Ryder Cup 2018: Four reasons why Europe will win

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Thomas Bjorn will have quite the job on his hands if he is to mastermind a European triumph over a fearsome United States team at the Ryder Cup this weekend.

USA earned a thumping success on home soil at Hazeltine two years ago and with nine major winners among the ranks, Jim Furyk's men are a formidable outfit this time around.

And yet, there is something about the Ryder Cup that galvanises the boys in blue with Europe having won eight of the past 11 editions.

So, with that in mind, here are the four reasons why Europe will defy the odds and prevail at Le Golf National.


USA may be defending champions and favourites to retain the trophy, but there is no doubt they have suffered from travel sickness in the Ryder Cup.

You have to go back to 1993 for the last time America triumphed on European soil as a team led by the legendary Tom Watson won 15-13 at The Belfry.

Indeed, Team USA turned back to Watson four years ago at Gleneagles, but the experience was markedly different as Europe romped to a 16.5-11.5 victory.

The heavy defeat led to an infamous post-event news conference where Phil Mickelson threw Watson under the bus with a damning assessment of his leadership.


On the face of it, this is one of the best chances Team USA will have to end their away-day hoodoo.

A 17-11 scoreline at Hazeltine two years ago, coupled with the fact that seven of the past nine major winners have come from America, points towards one logical conclusion.

But the Ryder Cup rarely follows logic, and a Europe team that has lost just three times since that 1993 reverse will be smarting from such a comprehensive defeat last time out.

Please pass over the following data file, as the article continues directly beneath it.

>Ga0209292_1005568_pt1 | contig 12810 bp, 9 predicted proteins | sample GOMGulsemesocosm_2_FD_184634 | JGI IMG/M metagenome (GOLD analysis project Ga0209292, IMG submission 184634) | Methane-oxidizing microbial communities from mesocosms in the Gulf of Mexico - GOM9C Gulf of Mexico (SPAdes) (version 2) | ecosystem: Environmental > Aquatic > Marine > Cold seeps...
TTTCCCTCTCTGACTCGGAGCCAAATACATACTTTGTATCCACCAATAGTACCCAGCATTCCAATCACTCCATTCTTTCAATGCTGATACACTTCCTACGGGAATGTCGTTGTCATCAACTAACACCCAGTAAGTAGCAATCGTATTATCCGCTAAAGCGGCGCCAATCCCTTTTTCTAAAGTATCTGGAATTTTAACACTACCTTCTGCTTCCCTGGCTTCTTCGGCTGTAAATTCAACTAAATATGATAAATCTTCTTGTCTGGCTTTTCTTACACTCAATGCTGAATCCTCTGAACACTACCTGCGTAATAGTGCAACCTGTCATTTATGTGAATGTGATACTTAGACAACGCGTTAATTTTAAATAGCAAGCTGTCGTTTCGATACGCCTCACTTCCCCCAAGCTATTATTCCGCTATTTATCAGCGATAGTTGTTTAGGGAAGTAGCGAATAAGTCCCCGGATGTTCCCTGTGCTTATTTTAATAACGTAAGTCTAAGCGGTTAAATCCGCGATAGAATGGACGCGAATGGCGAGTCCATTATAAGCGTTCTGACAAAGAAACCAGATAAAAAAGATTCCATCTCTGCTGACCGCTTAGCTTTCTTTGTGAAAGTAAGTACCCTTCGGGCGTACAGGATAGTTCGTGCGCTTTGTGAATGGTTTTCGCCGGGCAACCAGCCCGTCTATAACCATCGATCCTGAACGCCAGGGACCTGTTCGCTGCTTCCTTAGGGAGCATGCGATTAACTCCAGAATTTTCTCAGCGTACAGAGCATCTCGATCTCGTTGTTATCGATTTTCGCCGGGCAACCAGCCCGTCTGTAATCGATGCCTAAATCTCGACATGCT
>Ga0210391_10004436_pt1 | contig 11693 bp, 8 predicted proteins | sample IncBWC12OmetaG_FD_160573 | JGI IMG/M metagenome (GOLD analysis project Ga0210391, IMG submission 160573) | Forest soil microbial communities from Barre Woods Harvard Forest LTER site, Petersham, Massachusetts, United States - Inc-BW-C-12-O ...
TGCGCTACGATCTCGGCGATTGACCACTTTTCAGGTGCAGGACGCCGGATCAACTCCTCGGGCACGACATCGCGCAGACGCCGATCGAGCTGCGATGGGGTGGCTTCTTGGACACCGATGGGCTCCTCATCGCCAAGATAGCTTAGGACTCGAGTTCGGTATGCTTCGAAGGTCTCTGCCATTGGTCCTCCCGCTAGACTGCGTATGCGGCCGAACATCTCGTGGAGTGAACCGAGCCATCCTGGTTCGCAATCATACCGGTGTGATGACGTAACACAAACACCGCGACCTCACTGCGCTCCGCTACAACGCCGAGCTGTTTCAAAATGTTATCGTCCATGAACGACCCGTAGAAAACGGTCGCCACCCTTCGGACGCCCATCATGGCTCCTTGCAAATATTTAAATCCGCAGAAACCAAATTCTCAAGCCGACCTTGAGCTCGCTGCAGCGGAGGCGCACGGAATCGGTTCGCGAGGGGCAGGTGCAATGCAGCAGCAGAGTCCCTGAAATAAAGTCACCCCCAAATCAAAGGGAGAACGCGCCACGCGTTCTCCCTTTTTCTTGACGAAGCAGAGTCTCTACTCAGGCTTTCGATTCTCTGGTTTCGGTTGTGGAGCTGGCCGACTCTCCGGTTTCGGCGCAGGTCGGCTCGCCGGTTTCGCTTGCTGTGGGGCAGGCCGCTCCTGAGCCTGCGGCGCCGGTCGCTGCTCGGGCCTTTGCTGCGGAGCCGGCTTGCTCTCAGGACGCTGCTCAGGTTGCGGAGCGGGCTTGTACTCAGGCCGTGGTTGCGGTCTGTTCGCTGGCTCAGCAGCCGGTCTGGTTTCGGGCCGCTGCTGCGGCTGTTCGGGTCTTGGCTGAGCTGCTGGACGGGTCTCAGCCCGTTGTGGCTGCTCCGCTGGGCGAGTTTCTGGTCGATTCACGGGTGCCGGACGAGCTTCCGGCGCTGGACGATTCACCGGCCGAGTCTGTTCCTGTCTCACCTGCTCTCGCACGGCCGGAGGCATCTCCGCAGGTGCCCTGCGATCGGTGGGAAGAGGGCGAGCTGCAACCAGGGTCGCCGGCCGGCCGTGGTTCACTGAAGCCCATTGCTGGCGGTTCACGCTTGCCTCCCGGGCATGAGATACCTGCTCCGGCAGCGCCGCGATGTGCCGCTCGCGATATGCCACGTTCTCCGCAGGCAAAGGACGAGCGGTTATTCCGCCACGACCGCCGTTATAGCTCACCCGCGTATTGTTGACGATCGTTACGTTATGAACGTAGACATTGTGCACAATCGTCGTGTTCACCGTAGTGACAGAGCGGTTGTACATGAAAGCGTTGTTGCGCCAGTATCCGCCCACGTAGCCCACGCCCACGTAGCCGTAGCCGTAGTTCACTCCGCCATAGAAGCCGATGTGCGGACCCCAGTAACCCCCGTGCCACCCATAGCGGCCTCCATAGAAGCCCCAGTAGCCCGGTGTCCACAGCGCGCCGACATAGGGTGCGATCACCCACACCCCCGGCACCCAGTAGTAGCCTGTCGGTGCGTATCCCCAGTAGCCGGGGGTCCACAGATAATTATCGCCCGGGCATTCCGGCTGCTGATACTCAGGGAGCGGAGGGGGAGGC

Europe have revelled in being the underdogs before and such a status will suit them just fine in front of what will be a partisan crowd.


Familiarity, as the saying goes, can breed contempt, but it can also undoubtedly breed success.

And there are success stories at Le Golf National in Bjorn's team.

The past two winners of the Open de France have been Ryder Cup rookies Tommy Fleetwood and Alex Noren, while Francesco Molinari is a three-time runner-up.


As in any team environment, it can be difficult to get the right mix of wide-eyed newcomers and seasoned veterans.

But it appears on the surface that Bjorn has got the right combination with five first-timers as Jon Rahm, Noren, Thorbjorn Olesen, Tyrrell Hatton and Fleetwood all prepare to make their Ryder Cup debuts.

Bjorn was clearly looking for experience in his captain's picks, with Ryder Cup regulars Sergio Garcia and Henrik Stenson added to the mix despite being out of form this season.

Justin Rose heads to France as the FedEx Cup champion, four-time major winner Rory McIlroy adds star power and Ian Poulter – a man so synonymous with the Ryder Cup – is a welcome return.